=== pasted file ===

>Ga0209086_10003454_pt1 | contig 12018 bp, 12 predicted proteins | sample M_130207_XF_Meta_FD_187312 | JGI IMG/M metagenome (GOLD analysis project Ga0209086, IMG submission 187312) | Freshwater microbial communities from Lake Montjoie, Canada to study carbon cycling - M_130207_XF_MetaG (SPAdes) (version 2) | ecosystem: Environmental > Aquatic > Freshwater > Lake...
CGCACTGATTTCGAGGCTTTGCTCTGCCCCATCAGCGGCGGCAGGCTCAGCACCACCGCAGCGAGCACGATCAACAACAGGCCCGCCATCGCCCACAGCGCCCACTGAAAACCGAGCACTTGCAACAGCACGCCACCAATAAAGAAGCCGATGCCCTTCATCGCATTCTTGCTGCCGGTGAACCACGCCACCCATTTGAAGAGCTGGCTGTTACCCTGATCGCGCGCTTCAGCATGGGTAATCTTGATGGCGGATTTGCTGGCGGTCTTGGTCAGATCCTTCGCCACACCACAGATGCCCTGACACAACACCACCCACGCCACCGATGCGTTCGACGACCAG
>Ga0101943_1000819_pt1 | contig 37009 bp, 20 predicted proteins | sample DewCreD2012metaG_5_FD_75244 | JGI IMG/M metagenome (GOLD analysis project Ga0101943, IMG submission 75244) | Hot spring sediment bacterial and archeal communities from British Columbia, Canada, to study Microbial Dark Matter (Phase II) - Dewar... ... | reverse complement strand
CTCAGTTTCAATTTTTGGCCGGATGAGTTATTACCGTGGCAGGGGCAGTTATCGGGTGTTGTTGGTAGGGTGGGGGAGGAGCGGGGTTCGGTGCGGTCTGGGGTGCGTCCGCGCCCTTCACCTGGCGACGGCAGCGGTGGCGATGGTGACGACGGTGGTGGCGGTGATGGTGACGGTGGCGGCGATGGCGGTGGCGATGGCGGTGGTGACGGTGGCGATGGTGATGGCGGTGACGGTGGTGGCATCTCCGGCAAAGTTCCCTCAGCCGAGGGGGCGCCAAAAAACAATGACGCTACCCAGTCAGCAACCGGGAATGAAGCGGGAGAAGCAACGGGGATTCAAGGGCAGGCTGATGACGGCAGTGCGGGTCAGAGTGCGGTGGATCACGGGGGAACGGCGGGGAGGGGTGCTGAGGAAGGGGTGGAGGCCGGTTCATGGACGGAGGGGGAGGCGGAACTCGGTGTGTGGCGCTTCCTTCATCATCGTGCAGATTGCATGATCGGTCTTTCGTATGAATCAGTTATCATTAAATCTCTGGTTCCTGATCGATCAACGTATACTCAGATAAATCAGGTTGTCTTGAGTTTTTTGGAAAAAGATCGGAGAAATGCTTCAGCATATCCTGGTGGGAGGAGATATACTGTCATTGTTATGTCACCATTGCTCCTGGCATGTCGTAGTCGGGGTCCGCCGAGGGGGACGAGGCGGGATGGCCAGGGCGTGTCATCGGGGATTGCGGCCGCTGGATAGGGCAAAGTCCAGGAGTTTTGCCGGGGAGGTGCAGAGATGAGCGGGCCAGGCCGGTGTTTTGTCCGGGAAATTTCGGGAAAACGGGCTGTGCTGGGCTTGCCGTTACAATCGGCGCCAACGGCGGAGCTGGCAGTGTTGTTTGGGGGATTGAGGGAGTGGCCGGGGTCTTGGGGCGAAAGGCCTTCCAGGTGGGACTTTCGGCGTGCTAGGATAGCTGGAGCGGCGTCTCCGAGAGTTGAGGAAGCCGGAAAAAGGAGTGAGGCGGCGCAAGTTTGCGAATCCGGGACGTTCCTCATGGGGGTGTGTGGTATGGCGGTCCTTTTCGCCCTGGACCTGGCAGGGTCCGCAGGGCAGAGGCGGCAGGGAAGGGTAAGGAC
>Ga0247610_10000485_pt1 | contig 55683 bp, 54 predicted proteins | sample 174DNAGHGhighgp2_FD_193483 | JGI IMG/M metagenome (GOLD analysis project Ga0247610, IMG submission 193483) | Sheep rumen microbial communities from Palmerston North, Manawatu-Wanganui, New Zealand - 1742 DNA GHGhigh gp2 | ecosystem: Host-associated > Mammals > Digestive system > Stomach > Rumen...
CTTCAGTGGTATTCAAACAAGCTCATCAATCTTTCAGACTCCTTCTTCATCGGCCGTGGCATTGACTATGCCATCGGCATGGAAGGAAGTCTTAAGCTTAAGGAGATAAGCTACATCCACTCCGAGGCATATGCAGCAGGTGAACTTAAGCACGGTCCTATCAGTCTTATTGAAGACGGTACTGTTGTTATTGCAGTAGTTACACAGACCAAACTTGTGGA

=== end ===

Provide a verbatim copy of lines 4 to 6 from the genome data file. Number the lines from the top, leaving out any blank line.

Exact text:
CTCAGTTTCAATTTTTGGCCGGATGAGTTATTACCGTGGCAGGGGCAGTTATCGGGTGTTGTTGGTAGGGTGGGGGAGGAGCGGGGTTCGGTGCGGTCTGGGGTGCGTCCGCGCCCTTCACCTGGCGACGGCAGCGGTGGCGATGGTGACGACGGTGGTGGCGGTGATGGTGACGGTGGCGGCGATGGCGGTGGCGATGGCGGTGGTGACGGTGGCGATGGTGATGGCGGTGACGGTGGTGGCATCTCCGGCAAAGTTCCCTCAGCCGAGGGGGCGCCAAAAAACAATGACGCTACCCAGTCAGCAACCGGGAATGAAGCGGGAGAAGCAACGGGGATTCAAGGGCAGGCTGATGACGGCAGTGCGGGTCAGAGTGCGGTGGATCACGGGGGAACGGCGGGGAGGGGTGCTGAGGAAGGGGTGGAGGCCGGTTCATGGACGGAGGGGGAGGCGGAACTCGGTGTGTGGCGCTTCCTTCATCATCGTGCAGATTGCATGATCGGTCTTTCGTATGAATCAGTTATCATTAAATCTCTGGTTCCTGATCGATCAACGTATACTCAGATAAATCAGGTTGTCTTGAGTTTTTTGGAAAAAGATCGGAGAAATGCTTCAGCATATCCTGGTGGGAGGAGATATACTGTCATTGTTATGTCACCATTGCTCCTGGCATGTCGTAGTCGGGGTCCGCCGAGGGGGACGAGGCGGGATGGCCAGGGCGTGTCATCGGGGATTGCGGCCGCTGGATAGGGCAAAGTCCAGGAGTTTTGCCGGGGAGGTGCAGAGATGAGCGGGCCAGGCCGGTGTTTTGTCCGGGAAATTTCGGGAAAACGGGCTGTGCTGGGCTTGCCGTTACAATCGGCGCCAACGGCGGAGCTGGCAGTGTTGTTTGGGGGATTGAGGGAGTGGCCGGGGTCTTGGGGCGAAAGGCCTTCCAGGTGGGACTTTCGGCGTGCTAGGATAGCTGGAGCGGCGTCTCCGAGAGTTGAGGAAGCCGGAAAAAGGAGTGAGGCGGCGCAAGTTTGCGAATCCGGGACGTTCCTCATGGGGGTGTGTGGTATGGCGGTCCTTTTCGCCCTGGACCTGGCAGGGTCCGCAGGGCAGAGGCGGCAGGGAAGGGTAAGGAC
>Ga0247610_10000485_pt1 | contig 55683 bp, 54 predicted proteins | sample 174DNAGHGhighgp2_FD_193483 | JGI IMG/M metagenome (GOLD analysis project Ga0247610, IMG submission 193483) | Sheep rumen microbial communities from Palmerston North, Manawatu-Wanganui, New Zealand - 1742 DNA GHGhigh gp2 | ecosystem: Host-associated > Mammals > Digestive system > Stomach > Rumen...
CTTCAGTGGTATTCAAACAAGCTCATCAATCTTTCAGACTCCTTCTTCATCGGCCGTGGCATTGACTATGCCATCGGCATGGAAGGAAGTCTTAAGCTTAAGGAGATAAGCTACATCCACTCCGAGGCATATGCAGCAGGTGAACTTAAGCACGGTCCTATCAGTCTTATTGAAGACGGTACTGTTGTTATTGCAGTAGTTACACAGACCAAACTTGTGGA